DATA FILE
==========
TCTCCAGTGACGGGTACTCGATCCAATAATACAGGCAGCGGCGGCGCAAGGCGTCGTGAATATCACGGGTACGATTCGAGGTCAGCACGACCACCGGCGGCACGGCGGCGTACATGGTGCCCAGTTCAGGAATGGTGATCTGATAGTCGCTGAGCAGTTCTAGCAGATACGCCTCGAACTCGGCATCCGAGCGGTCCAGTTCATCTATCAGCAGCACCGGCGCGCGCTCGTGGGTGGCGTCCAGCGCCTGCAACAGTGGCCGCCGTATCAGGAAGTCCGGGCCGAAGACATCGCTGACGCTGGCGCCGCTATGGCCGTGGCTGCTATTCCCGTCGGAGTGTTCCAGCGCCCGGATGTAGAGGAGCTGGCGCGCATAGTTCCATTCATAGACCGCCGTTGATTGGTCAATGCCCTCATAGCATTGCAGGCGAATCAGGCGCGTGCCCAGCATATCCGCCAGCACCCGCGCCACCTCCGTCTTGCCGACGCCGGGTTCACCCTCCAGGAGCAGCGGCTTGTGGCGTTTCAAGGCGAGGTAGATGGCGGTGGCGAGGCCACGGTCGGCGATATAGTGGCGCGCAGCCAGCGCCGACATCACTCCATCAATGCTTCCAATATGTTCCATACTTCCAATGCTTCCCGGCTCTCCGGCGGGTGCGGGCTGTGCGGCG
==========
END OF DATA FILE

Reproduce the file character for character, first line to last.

TCTCCAGTGACGGGTACTCGATCCAATAATACAGGCAGCGGCGGCGCAAGGCGTCGTGAATATCACGGGTACGATTCGAGGTCAGCACGACCACCGGCGGCACGGCGGCGTACATGGTGCCCAGTTCAGGAATGGTGATCTGATAGTCGCTGAGCAGTTCTAGCAGATACGCCTCGAACTCGGCATCCGAGCGGTCCAGTTCATCTATCAGCAGCACCGGCGCGCGCTCGTGGGTGGCGTCCAGCGCCTGCAACAGTGGCCGCCGTATCAGGAAGTCCGGGCCGAAGACATCGCTGACGCTGGCGCCGCTATGGCCGTGGCTGCTATTCCCGTCGGAGTGTTCCAGCGCCCGGATGTAGAGGAGCTGGCGCGCATAGTTCCATTCATAGACCGCCGTTGATTGGTCAATGCCCTCATAGCATTGCAGGCGAATCAGGCGCGTGCCCAGCATATCCGCCAGCACCCGCGCCACCTCCGTCTTGCCGACGCCGGGTTCACCCTCCAGGAGCAGCGGCTTGTGGCGTTTCAAGGCGAGGTAGATGGCGGTGGCGAGGCCACGGTCGGCGATATAGTGGCGCGCAGCCAGCGCCGACATCACTCCATCAATGCTTCCAATATGTTCCATACTTCCAATGCTTCCCGGCTCTCCGGCGGGTGCGGGCTGTGCGGCG